Epoisses Cheese – A French Delicacy: Global Potluck

| May 8, 2012

The students of Semur-en-Auxois, France share another culinary part of their rich culture in this most recent installment of Global Potluck, a global forum for students around the world to connect with each other and share about their cultures through food.

What is Epoisses? 

Source: http://annavanel.free.fr/Images/071108/IMG_2664a.JPG

Epoisses has two meanings: it is the name of a French town, as well as a type of cheese from the region where we live: Burgundy.  In fact, the cheese comes from, and is therefore named after, the town of Epoisses.

It is a soft, washed rind (meaning that it is periodically rinsed) cheese made with whole cow’s milk.  The cheese is known for its orange color, soft texture, and very strong aroma.

How is it made?

Like many other cheeses, Epoisses originated as a way to preserve milk before it spoiled.  This initial process of cheese making has two basic ingredients: milk (cow, goat, sheet, buffalo…) and rennet.  Rennet is an enzyme that causes milk separate into liquid and solid forms.

Once rennet is added and the milk separates, the liquid (also known as “whey”) is drained from the solids (also known as “curds”).  These curds are eventually formed into different cheeses.  To accomplish this, the curds are separated into individual molds, and then firmly pressed to remove any remaining whey.  Next, they are placed in temperature and humidity-monitored environments to be salted, and/or washed (with salt water, beer, wine, spirits, etc.), and/or turned periodically over a certain amount of time.  These factors largely determine the type of cheese that is made.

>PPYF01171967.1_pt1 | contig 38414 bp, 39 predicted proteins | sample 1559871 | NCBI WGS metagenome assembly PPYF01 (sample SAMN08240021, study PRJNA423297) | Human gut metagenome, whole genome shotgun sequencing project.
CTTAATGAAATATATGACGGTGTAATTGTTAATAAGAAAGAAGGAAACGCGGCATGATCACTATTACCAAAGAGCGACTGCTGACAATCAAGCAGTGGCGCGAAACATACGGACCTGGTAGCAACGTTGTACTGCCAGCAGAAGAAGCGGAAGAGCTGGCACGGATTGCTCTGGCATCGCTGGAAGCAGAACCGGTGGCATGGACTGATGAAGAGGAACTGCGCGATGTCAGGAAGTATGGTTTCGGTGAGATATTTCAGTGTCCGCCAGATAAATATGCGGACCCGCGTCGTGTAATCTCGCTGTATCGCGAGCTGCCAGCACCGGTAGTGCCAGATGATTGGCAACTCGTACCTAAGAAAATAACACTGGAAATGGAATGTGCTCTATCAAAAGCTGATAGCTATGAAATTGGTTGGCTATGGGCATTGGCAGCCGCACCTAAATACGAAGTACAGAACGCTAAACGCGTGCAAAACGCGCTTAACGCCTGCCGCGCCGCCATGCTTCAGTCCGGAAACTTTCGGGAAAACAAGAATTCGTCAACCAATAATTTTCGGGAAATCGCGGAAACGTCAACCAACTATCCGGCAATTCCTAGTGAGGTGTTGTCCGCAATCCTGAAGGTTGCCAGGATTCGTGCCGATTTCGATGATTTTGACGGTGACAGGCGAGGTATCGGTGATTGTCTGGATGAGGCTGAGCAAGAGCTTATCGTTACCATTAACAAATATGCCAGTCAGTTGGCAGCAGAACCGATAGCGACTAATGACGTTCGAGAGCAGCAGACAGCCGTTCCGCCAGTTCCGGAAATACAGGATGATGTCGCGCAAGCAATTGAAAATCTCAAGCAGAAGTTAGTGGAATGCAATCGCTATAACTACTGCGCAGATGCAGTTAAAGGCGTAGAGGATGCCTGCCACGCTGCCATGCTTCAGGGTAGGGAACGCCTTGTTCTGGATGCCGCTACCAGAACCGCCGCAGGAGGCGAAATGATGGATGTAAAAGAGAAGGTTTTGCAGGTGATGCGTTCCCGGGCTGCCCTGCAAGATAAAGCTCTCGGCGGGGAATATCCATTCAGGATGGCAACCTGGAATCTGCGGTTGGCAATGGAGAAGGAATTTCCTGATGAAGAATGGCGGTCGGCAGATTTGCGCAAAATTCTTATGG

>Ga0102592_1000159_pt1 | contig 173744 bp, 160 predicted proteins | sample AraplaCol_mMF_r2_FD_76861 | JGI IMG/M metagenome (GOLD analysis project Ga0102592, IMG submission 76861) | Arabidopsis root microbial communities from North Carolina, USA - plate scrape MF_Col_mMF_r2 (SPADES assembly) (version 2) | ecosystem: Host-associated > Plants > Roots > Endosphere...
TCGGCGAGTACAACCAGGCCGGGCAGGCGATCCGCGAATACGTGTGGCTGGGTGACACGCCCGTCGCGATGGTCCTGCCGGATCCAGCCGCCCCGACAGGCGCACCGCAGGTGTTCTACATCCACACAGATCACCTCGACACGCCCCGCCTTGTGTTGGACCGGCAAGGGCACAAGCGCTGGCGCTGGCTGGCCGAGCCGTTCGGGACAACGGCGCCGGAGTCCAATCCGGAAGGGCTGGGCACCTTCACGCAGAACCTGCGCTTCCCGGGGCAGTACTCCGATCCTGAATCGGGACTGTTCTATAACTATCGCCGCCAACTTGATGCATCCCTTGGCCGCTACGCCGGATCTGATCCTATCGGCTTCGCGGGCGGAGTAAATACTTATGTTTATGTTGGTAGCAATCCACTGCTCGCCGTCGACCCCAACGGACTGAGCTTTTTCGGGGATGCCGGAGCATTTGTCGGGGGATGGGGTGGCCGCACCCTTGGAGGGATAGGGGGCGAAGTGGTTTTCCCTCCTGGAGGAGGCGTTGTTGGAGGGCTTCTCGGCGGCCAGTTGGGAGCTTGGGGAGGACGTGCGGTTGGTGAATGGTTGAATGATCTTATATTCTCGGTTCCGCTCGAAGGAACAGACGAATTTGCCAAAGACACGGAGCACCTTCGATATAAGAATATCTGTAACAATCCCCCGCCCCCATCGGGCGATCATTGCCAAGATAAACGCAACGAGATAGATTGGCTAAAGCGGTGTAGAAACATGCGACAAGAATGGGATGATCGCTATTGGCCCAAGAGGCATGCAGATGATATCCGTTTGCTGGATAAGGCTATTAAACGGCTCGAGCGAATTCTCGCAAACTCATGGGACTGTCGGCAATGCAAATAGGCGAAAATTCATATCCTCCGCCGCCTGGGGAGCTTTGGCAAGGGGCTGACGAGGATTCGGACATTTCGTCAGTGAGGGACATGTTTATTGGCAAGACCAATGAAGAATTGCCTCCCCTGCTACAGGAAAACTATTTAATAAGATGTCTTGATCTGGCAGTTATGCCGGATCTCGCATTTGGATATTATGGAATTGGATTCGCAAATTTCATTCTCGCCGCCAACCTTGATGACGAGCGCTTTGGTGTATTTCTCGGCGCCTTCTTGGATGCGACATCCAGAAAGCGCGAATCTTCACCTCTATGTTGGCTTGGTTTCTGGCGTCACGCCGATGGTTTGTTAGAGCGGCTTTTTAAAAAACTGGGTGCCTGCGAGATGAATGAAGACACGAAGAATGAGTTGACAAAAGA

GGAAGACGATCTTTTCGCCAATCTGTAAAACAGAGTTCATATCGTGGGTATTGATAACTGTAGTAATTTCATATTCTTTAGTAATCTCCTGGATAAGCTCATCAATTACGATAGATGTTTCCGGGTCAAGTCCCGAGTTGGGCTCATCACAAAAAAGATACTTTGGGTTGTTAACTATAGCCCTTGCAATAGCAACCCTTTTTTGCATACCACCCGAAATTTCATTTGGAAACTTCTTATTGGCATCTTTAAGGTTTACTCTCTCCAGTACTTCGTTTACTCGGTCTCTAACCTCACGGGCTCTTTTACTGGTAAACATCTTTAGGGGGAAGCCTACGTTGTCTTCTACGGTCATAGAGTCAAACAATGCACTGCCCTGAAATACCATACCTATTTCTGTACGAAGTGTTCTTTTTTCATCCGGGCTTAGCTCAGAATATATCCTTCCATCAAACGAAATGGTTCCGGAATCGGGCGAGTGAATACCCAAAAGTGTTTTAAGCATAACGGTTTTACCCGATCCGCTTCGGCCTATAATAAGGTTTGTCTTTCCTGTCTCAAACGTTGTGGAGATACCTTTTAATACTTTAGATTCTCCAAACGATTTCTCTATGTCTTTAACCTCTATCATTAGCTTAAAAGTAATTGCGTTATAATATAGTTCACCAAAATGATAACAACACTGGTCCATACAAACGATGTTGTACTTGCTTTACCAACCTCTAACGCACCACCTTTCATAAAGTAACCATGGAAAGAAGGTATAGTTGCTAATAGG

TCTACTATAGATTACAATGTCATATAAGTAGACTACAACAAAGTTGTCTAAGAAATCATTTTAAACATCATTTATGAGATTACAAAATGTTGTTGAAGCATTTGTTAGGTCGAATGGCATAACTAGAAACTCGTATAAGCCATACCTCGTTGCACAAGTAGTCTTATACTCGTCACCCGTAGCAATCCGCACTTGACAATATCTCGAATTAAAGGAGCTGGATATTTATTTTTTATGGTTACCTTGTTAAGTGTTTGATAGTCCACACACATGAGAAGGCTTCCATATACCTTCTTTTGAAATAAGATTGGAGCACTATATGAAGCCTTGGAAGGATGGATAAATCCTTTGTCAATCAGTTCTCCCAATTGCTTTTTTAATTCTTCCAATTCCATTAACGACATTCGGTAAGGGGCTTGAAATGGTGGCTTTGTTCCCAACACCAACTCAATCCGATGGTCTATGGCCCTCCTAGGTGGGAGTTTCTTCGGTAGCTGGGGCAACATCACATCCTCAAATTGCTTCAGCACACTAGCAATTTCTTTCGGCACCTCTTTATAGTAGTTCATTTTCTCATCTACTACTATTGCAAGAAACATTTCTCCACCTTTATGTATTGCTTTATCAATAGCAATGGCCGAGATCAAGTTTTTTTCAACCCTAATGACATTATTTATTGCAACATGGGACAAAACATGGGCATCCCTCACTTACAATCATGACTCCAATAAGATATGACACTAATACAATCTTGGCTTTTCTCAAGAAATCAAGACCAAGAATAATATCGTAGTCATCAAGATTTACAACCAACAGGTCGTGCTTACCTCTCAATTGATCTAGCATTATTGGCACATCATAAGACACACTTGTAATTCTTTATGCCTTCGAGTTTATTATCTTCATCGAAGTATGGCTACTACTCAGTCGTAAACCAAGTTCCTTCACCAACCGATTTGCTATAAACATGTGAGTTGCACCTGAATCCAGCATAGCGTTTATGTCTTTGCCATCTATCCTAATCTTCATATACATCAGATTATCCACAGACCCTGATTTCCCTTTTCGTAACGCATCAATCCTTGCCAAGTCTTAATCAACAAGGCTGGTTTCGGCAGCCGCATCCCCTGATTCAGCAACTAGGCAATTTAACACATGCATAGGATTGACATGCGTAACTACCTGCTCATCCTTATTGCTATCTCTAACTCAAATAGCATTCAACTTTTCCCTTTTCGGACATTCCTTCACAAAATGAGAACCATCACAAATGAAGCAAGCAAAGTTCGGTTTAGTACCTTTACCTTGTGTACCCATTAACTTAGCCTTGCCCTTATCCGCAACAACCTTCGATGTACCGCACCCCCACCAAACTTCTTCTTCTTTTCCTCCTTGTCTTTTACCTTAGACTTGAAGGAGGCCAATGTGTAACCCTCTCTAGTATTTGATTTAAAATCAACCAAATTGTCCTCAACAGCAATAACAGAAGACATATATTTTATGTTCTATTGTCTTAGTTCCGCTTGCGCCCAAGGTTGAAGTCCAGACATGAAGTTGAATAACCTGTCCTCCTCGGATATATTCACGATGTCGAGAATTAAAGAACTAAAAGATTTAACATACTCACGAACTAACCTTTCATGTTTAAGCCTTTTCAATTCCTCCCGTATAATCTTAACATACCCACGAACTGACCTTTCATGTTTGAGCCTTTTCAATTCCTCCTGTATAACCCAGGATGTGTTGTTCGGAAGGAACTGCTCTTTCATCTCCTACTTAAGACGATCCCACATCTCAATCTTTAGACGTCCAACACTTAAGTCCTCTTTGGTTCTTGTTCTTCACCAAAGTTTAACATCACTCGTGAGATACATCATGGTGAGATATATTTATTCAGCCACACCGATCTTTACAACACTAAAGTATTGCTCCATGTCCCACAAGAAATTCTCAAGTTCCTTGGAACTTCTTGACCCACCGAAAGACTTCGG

There are an estimated 400 to 1000 different types of cheese in France!

How is it eaten?

In general, cheese plays a very important role in traditional French food culture.  It is oftentimes eaten as part of a daily meal and is respected as a culinary art form.

Epoisses, specifically, is usually eaten after it has been washed (twice a week) and aged for at least four weeks.  After this period, it can be eaten alone, with bread, or sometimes as an ingredient in another dish.  We want to share a recipe for quiche à l’Epoisses…but first, some poetry!

 Quiche à l’Epoisses
By: Students in Semur-en-Auxois, France




Pour la classe

Piecrust (we used one that was already prepared!):

100 g butter, at room temperature
200 g flour
a little water

1 wheel of Epoisses
4 eggs
4 teaspoons heavy cream
your choice of grated cheese
salt & pepper


To prepare the piecrust, preheat the oven to 390°F (200°C).  Add the ingredients to a large bowl and (either with a stand or hand mixer) and mix until incorporated into a piecrust dough.

Roll out the dough and place inside a pie pan.  Bake the crust for 10-15 minutes.

While the crust bakes, mix the eggs in a bowl.  Add the cream, nutmeg (according to personal preference), salt, and pepper.

 When the crust has finished, cut the Epoisses into thin slices and add to the pie pan with the crust.  Pour the egg and cream mixture over the Epoisses slices.  Sprinkle the grated cheese on the surface.

Bake the quiche for 45 to 50 minutes at 390°F (200°C).

credit: http://annavanel.free.fr/Images/071108/IMG_2648.JPG

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Category: Featured, For Kids, Global Potluck, Global Potluck, Kids & Food

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  1. Patty says:

    super awesome post! Loved the poetry and thanks for the translation!